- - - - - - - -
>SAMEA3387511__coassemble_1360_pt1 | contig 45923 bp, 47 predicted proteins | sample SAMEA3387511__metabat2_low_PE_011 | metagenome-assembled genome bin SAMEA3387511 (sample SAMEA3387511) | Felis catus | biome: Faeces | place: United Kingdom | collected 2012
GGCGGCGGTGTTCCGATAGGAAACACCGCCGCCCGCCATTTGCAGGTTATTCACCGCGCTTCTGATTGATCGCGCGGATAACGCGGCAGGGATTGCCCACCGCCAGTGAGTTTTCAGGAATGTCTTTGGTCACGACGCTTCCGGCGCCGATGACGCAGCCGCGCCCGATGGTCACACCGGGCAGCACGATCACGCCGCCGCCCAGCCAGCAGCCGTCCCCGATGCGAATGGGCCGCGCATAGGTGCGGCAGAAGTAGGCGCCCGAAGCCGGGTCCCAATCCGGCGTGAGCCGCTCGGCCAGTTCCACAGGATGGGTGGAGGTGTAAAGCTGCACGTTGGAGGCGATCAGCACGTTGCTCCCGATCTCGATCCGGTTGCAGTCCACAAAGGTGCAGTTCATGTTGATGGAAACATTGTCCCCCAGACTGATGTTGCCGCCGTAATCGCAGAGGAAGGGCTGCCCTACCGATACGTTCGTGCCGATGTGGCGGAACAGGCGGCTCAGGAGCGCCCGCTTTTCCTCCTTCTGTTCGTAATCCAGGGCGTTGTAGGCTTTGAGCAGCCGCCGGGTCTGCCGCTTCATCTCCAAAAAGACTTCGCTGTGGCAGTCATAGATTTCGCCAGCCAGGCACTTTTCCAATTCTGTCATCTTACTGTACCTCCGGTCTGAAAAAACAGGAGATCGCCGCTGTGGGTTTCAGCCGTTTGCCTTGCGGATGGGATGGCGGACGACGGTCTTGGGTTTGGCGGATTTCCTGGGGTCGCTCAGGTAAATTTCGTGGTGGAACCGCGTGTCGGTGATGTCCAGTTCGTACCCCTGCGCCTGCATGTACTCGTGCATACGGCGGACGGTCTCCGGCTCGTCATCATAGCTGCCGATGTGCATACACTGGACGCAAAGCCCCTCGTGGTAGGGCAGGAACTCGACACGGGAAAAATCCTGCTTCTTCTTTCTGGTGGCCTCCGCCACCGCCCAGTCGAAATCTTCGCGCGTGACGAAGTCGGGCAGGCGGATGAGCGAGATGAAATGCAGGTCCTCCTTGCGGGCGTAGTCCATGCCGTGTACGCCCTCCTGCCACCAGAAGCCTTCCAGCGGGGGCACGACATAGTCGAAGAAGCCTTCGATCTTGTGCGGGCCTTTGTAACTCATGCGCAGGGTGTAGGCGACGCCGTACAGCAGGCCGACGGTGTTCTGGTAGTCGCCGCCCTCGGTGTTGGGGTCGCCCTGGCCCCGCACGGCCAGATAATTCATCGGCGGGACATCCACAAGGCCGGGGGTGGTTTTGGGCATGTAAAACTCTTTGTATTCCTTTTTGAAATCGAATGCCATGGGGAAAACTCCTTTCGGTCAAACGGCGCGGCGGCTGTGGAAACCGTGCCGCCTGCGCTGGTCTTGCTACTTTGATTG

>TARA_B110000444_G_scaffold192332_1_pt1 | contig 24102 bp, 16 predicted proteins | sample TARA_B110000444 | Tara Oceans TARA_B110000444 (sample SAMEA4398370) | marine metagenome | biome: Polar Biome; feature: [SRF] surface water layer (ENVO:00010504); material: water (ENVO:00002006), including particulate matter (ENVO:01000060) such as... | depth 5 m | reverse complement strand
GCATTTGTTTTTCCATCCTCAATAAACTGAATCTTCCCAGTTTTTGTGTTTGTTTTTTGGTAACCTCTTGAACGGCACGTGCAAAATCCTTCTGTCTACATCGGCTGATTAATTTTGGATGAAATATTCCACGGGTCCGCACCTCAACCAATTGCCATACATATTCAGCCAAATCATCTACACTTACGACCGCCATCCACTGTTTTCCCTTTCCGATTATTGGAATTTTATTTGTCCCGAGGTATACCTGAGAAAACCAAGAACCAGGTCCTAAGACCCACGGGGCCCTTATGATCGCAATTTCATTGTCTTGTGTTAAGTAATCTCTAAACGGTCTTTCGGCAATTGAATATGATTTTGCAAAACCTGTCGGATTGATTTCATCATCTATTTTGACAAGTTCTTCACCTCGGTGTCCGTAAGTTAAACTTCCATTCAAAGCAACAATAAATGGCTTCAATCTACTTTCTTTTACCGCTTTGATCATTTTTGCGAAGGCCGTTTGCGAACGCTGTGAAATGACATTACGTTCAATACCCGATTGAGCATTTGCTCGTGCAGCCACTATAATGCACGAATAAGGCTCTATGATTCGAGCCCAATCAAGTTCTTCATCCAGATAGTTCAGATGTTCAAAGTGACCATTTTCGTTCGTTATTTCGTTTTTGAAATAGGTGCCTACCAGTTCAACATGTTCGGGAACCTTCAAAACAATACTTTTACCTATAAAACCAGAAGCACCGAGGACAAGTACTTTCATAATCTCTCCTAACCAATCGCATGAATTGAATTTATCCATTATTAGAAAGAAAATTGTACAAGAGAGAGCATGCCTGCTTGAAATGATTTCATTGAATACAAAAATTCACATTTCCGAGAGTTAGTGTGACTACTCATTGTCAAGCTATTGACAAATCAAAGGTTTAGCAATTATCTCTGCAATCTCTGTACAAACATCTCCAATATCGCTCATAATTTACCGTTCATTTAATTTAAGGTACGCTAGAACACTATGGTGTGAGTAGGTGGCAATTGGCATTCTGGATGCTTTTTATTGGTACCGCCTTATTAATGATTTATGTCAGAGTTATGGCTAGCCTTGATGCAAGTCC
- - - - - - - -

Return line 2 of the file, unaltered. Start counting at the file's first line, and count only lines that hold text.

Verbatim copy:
GGCGGCGGTGTTCCGATAGGAAACACCGCCGCCCGCCATTTGCAGGTTATTCACCGCGCTTCTGATTGATCGCGCGGATAACGCGGCAGGGATTGCCCACCGCCAGTGAGTTTTCAGGAATGTCTTTGGTCACGACGCTTCCGGCGCCGATGACGCAGCCGCGCCCGATGGTCACACCGGGCAGCACGATCACGCCGCCGCCCAGCCAGCAGCCGTCCCCGATGCGAATGGGCCGCGCATAGGTGCGGCAGAAGTAGGCGCCCGAAGCCGGGTCCCAATCCGGCGTGAGCCGCTCGGCCAGTTCCACAGGATGGGTGGAGGTGTAAAGCTGCACGTTGGAGGCGATCAGCACGTTGCTCCCGATCTCGATCCGGTTGCAGTCCACAAAGGTGCAGTTCATGTTGATGGAAACATTGTCCCCCAGACTGATGTTGCCGCCGTAATCGCAGAGGAAGGGCTGCCCTACCGATACGTTCGTGCCGATGTGGCGGAACAGGCGGCTCAGGAGCGCCCGCTTTTCCTCCTTCTGTTCGTAATCCAGGGCGTTGTAGGCTTTGAGCAGCCGCCGGGTCTGCCGCTTCATCTCCAAAAAGACTTCGCTGTGGCAGTCATAGATTTCGCCAGCCAGGCACTTTTCCAATTCTGTCATCTTACTGTACCTCCGGTCTGAAAAAACAGGAGATCGCCGCTGTGGGTTTCAGCCGTTTGCCTTGCGGATGGGATGGCGGACGACGGTCTTGGGTTTGGCGGATTTCCTGGGGTCGCTCAGGTAAATTTCGTGGTGGAACCGCGTGTCGGTGATGTCCAGTTCGTACCCCTGCGCCTGCATGTACTCGTGCATACGGCGGACGGTCTCCGGCTCGTCATCATAGCTGCCGATGTGCATACACTGGACGCAAAGCCCCTCGTGGTAGGGCAGGAACTCGACACGGGAAAAATCCTGCTTCTTCTTTCTGGTGGCCTCCGCCACCGCCCAGTCGAAATCTTCGCGCGTGACGAAGTCGGGCAGGCGGATGAGCGAGATGAAATGCAGGTCCTCCTTGCGGGCGTAGTCCATGCCGTGTACGCCCTCCTGCCACCAGAAGCCTTCCAGCGGGGGCACGACATAGTCGAAGAAGCCTTCGATCTTGTGCGGGCCTTTGTAACTCATGCGCAGGGTGTAGGCGACGCCGTACAGCAGGCCGACGGTGTTCTGGTAGTCGCCGCCCTCGGTGTTGGGGTCGCCCTGGCCCCGCACGGCCAGATAATTCATCGGCGGGACATCCACAAGGCCGGGGGTGGTTTTGGGCATGTAAAACTCTTTGTATTCCTTTTTGAAATCGAATGCCATGGGGAAAACTCCTTTCGGTCAAACGGCGCGGCGGCTGTGGAAACCGTGCCGCCTGCGCTGGTCTTGCTACTTTGATTG